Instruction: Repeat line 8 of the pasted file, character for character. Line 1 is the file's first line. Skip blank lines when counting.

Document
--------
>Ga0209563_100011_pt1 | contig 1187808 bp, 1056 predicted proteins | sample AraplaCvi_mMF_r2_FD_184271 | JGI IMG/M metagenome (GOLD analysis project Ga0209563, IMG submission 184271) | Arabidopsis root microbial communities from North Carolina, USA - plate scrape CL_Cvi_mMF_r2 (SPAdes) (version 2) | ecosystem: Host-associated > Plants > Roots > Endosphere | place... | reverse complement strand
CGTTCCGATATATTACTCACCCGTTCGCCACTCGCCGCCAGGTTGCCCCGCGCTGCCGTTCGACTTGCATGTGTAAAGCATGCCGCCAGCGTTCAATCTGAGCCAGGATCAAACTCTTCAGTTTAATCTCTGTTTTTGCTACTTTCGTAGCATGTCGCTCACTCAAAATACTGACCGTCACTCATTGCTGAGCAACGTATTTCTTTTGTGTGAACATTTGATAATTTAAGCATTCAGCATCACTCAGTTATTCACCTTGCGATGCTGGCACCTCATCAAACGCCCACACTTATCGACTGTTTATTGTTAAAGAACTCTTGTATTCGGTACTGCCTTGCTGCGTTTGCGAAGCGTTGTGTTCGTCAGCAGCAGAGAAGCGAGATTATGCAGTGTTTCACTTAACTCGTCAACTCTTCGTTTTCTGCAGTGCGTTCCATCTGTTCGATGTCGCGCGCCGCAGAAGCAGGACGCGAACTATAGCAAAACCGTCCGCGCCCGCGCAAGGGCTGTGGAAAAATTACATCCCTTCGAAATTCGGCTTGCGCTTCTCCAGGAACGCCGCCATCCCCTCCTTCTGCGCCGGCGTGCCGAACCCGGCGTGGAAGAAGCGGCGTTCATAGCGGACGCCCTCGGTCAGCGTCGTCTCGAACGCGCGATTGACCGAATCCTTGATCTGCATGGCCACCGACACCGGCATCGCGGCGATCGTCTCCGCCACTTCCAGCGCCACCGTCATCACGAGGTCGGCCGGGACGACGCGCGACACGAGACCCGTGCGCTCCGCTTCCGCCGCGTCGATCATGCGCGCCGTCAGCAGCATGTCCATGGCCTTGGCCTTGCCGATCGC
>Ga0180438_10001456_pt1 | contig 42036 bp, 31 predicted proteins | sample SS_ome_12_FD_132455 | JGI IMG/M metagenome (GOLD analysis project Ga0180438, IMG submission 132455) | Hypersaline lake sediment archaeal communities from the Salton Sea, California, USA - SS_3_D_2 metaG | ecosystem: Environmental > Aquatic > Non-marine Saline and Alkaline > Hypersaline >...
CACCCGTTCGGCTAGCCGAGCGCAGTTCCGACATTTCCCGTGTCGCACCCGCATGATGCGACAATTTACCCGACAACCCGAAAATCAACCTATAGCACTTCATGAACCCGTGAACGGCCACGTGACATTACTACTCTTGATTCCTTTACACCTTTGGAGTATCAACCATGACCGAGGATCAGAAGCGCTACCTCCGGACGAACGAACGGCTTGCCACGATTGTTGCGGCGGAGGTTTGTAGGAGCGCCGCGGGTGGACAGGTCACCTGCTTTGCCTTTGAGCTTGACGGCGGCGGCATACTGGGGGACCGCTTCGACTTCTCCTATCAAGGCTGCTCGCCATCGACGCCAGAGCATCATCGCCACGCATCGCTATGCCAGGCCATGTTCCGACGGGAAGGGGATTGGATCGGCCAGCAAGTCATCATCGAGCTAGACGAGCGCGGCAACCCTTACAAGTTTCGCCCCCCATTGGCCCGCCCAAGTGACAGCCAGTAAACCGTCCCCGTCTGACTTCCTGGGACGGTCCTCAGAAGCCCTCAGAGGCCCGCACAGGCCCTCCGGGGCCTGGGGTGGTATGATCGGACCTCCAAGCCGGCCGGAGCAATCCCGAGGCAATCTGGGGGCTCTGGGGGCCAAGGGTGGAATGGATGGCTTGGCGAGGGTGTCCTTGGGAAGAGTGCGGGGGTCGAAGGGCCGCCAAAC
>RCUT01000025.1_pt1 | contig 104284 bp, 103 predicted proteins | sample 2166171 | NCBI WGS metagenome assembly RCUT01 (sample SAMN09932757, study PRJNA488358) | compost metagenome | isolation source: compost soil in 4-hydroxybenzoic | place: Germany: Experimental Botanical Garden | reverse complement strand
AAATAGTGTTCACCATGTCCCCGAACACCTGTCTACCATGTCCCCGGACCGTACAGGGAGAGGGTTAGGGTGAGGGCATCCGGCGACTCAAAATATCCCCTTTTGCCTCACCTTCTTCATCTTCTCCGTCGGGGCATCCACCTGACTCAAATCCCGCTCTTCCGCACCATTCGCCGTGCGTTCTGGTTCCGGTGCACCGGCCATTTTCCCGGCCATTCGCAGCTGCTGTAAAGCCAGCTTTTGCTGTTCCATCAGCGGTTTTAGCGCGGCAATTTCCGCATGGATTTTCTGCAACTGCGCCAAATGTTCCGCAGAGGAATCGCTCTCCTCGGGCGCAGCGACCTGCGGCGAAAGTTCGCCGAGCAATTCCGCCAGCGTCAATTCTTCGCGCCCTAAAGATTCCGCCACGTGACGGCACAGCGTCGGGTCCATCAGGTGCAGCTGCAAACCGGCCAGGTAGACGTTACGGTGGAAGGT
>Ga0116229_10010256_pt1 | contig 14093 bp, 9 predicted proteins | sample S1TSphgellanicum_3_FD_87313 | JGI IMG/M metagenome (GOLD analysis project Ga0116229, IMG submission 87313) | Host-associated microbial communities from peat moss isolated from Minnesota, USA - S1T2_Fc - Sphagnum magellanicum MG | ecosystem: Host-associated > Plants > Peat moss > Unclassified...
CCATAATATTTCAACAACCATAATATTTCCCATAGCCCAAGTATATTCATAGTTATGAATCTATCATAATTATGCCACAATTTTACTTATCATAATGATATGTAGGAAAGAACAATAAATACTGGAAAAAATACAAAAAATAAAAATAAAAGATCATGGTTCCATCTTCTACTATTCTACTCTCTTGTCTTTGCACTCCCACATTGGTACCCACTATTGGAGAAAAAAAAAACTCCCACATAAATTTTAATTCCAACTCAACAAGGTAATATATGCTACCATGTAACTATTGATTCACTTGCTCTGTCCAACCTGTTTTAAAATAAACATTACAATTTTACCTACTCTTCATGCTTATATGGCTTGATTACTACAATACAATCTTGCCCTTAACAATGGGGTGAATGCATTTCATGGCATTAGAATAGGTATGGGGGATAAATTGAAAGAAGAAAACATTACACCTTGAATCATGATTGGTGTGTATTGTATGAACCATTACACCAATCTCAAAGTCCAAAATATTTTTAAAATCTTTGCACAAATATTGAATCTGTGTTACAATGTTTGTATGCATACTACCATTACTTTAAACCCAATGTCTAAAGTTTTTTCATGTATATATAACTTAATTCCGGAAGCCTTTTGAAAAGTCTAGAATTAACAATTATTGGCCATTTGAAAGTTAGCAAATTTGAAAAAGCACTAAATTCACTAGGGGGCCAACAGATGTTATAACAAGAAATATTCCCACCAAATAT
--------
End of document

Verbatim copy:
CCATAATATTTCAACAACCATAATATTTCCCATAGCCCAAGTATATTCATAGTTATGAATCTATCATAATTATGCCACAATTTTACTTATCATAATGATATGTAGGAAAGAACAATAAATACTGGAAAAAATACAAAAAATAAAAATAAAAGATCATGGTTCCATCTTCTACTATTCTACTCTCTTGTCTTTGCACTCCCACATTGGTACCCACTATTGGAGAAAAAAAAAACTCCCACATAAATTTTAATTCCAACTCAACAAGGTAATATATGCTACCATGTAACTATTGATTCACTTGCTCTGTCCAACCTGTTTTAAAATAAACATTACAATTTTACCTACTCTTCATGCTTATATGGCTTGATTACTACAATACAATCTTGCCCTTAACAATGGGGTGAATGCATTTCATGGCATTAGAATAGGTATGGGGGATAAATTGAAAGAAGAAAACATTACACCTTGAATCATGATTGGTGTGTATTGTATGAACCATTACACCAATCTCAAAGTCCAAAATATTTTTAAAATCTTTGCACAAATATTGAATCTGTGTTACAATGTTTGTATGCATACTACCATTACTTTAAACCCAATGTCTAAAGTTTTTTCATGTATATATAACTTAATTCCGGAAGCCTTTTGAAAAGTCTAGAATTAACAATTATTGGCCATTTGAAAGTTAGCAAATTTGAAAAAGCACTAAATTCACTAGGGGGCCAACAGATGTTATAACAAGAAATATTCCCACCAAATAT